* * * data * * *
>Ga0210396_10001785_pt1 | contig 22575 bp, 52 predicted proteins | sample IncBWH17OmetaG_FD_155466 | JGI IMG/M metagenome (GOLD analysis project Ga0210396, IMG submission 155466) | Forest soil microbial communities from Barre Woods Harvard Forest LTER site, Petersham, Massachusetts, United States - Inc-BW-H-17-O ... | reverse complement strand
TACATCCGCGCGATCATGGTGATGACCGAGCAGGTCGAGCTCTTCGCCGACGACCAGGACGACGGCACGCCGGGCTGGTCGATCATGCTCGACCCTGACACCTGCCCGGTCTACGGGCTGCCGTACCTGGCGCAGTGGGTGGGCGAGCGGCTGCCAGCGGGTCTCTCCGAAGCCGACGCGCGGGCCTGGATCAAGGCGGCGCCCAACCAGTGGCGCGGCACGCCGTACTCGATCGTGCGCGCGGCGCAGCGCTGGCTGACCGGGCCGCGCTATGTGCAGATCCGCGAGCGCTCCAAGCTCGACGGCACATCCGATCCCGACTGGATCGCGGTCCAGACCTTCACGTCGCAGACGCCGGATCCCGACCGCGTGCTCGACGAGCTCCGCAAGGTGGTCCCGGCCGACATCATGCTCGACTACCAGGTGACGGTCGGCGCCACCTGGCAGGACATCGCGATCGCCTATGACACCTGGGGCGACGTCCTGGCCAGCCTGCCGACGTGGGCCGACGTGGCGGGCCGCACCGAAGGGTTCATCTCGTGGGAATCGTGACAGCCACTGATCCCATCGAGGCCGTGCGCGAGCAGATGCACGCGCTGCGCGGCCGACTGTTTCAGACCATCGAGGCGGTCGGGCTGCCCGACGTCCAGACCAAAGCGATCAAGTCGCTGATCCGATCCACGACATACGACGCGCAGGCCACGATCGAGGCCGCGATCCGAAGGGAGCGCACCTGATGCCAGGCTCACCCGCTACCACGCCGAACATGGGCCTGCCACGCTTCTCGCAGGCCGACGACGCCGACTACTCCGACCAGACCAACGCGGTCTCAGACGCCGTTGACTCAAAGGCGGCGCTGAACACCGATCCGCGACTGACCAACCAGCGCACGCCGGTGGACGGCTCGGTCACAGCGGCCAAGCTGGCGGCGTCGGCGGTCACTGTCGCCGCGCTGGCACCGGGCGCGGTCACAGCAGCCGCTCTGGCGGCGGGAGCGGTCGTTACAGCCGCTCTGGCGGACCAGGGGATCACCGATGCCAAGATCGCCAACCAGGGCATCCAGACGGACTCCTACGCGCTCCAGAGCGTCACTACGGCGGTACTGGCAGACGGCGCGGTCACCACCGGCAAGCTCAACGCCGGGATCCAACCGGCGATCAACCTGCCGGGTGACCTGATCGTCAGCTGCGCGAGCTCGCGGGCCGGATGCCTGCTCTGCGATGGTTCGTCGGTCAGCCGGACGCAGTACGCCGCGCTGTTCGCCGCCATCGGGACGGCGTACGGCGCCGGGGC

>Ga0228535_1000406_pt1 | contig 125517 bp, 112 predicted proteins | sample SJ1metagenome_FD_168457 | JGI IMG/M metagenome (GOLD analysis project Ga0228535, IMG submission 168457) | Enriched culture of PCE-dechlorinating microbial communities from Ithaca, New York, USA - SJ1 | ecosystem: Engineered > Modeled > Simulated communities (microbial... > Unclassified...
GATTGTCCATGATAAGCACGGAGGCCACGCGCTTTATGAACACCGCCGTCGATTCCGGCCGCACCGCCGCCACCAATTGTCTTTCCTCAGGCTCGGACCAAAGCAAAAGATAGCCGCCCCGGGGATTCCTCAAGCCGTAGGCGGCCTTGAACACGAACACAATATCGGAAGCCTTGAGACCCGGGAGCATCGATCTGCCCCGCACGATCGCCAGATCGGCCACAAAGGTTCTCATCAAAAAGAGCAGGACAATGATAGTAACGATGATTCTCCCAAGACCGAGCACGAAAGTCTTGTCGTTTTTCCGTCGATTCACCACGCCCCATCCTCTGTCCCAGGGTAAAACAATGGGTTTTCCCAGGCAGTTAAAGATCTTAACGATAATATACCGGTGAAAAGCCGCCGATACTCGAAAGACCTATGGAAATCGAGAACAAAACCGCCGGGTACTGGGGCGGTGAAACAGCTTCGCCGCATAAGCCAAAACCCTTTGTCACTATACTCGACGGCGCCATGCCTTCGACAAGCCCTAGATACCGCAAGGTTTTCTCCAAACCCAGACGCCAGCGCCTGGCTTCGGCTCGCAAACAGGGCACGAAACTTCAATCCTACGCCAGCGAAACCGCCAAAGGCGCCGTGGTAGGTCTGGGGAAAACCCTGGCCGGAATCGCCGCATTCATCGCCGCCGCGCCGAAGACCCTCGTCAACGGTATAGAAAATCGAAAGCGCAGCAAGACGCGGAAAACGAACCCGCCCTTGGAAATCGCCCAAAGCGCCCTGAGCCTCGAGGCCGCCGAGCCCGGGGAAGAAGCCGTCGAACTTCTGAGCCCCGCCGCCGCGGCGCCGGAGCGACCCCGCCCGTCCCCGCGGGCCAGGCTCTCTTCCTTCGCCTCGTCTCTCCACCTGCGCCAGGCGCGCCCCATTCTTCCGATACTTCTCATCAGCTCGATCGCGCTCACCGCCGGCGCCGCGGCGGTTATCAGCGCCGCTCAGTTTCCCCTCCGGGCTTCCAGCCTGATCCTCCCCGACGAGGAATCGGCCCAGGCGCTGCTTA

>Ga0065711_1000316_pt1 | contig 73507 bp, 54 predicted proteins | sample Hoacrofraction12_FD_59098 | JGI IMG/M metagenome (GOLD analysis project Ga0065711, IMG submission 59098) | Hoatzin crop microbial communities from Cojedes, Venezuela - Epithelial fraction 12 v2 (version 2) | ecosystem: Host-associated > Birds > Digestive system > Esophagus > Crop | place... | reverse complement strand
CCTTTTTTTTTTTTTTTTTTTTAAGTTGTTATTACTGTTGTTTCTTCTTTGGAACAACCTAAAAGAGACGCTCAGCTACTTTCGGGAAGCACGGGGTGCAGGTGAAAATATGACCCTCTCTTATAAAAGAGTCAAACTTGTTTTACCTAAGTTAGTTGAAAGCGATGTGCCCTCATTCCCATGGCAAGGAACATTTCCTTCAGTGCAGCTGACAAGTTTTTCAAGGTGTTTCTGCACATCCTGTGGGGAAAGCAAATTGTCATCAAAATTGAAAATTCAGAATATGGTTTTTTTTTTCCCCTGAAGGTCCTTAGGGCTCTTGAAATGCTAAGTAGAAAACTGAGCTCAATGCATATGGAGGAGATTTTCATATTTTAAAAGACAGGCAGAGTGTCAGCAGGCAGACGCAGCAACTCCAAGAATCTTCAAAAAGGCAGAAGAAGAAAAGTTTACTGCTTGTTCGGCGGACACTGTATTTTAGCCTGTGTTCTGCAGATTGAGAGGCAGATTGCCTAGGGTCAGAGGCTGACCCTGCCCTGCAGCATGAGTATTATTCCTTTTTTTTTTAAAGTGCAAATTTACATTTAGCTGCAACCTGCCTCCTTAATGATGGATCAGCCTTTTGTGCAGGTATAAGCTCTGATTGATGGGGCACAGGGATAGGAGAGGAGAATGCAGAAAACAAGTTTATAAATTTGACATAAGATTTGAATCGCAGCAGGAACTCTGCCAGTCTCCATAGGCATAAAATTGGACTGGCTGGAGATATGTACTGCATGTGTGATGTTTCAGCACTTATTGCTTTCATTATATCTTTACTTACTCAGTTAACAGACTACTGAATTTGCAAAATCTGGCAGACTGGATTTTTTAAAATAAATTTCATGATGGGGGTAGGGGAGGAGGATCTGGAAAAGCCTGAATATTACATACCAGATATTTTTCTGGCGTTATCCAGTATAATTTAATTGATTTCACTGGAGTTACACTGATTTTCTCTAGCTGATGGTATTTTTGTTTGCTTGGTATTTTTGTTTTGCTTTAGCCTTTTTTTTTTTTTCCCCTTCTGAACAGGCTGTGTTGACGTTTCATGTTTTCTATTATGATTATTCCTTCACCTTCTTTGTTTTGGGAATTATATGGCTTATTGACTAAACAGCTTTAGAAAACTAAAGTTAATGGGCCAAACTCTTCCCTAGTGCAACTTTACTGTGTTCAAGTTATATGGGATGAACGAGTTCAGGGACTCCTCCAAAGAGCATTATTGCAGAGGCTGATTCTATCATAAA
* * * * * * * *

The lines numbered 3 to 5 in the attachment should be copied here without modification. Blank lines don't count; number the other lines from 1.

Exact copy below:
>Ga0228535_1000406_pt1 | contig 125517 bp, 112 predicted proteins | sample SJ1metagenome_FD_168457 | JGI IMG/M metagenome (GOLD analysis project Ga0228535, IMG submission 168457) | Enriched culture of PCE-dechlorinating microbial communities from Ithaca, New York, USA - SJ1 | ecosystem: Engineered > Modeled > Simulated communities (microbial... > Unclassified...
GATTGTCCATGATAAGCACGGAGGCCACGCGCTTTATGAACACCGCCGTCGATTCCGGCCGCACCGCCGCCACCAATTGTCTTTCCTCAGGCTCGGACCAAAGCAAAAGATAGCCGCCCCGGGGATTCCTCAAGCCGTAGGCGGCCTTGAACACGAACACAATATCGGAAGCCTTGAGACCCGGGAGCATCGATCTGCCCCGCACGATCGCCAGATCGGCCACAAAGGTTCTCATCAAAAAGAGCAGGACAATGATAGTAACGATGATTCTCCCAAGACCGAGCACGAAAGTCTTGTCGTTTTTCCGTCGATTCACCACGCCCCATCCTCTGTCCCAGGGTAAAACAATGGGTTTTCCCAGGCAGTTAAAGATCTTAACGATAATATACCGGTGAAAAGCCGCCGATACTCGAAAGACCTATGGAAATCGAGAACAAAACCGCCGGGTACTGGGGCGGTGAAACAGCTTCGCCGCATAAGCCAAAACCCTTTGTCACTATACTCGACGGCGCCATGCCTTCGACAAGCCCTAGATACCGCAAGGTTTTCTCCAAACCCAGACGCCAGCGCCTGGCTTCGGCTCGCAAACAGGGCACGAAACTTCAATCCTACGCCAGCGAAACCGCCAAAGGCGCCGTGGTAGGTCTGGGGAAAACCCTGGCCGGAATCGCCGCATTCATCGCCGCCGCGCCGAAGACCCTCGTCAACGGTATAGAAAATCGAAAGCGCAGCAAGACGCGGAAAACGAACCCGCCCTTGGAAATCGCCCAAAGCGCCCTGAGCCTCGAGGCCGCCGAGCCCGGGGAAGAAGCCGTCGAACTTCTGAGCCCCGCCGCCGCGGCGCCGGAGCGACCCCGCCCGTCCCCGCGGGCCAGGCTCTCTTCCTTCGCCTCGTCTCTCCACCTGCGCCAGGCGCGCCCCATTCTTCCGATACTTCTCATCAGCTCGATCGCGCTCACCGCCGGCGCCGCGGCGGTTATCAGCGCCGCTCAGTTTCCCCTCCGGGCTTCCAGCCTGATCCTCCCCGACGAGGAATCGGCCCAGGCGCTGCTTA

>Ga0065711_1000316_pt1 | contig 73507 bp, 54 predicted proteins | sample Hoacrofraction12_FD_59098 | JGI IMG/M metagenome (GOLD analysis project Ga0065711, IMG submission 59098) | Hoatzin crop microbial communities from Cojedes, Venezuela - Epithelial fraction 12 v2 (version 2) | ecosystem: Host-associated > Birds > Digestive system > Esophagus > Crop | place... | reverse complement strand